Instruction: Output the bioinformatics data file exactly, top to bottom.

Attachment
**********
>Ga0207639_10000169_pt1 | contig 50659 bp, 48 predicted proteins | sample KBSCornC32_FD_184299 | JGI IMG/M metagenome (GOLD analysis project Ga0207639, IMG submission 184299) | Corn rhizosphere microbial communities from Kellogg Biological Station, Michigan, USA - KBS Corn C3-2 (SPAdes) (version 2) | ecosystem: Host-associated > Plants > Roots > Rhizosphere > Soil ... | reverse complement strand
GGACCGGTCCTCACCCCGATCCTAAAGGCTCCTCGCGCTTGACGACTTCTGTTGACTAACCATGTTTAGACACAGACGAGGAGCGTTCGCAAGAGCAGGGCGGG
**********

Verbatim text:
>Ga0207639_10000169_pt1 | contig 50659 bp, 48 predicted proteins | sample KBSCornC32_FD_184299 | JGI IMG/M metagenome (GOLD analysis project Ga0207639, IMG submission 184299) | Corn rhizosphere microbial communities from Kellogg Biological Station, Michigan, USA - KBS Corn C3-2 (SPAdes) (version 2) | ecosystem: Host-associated > Plants > Roots > Rhizosphere > Soil ... | reverse complement strand
GGACCGGTCCTCACCCCGATCCTAAAGGCTCCTCGCGCTTGACGACTTCTGTTGACTAACCATGTTTAGACACAGACGAGGAGCGTTCGCAAGAGCAGGGCGGG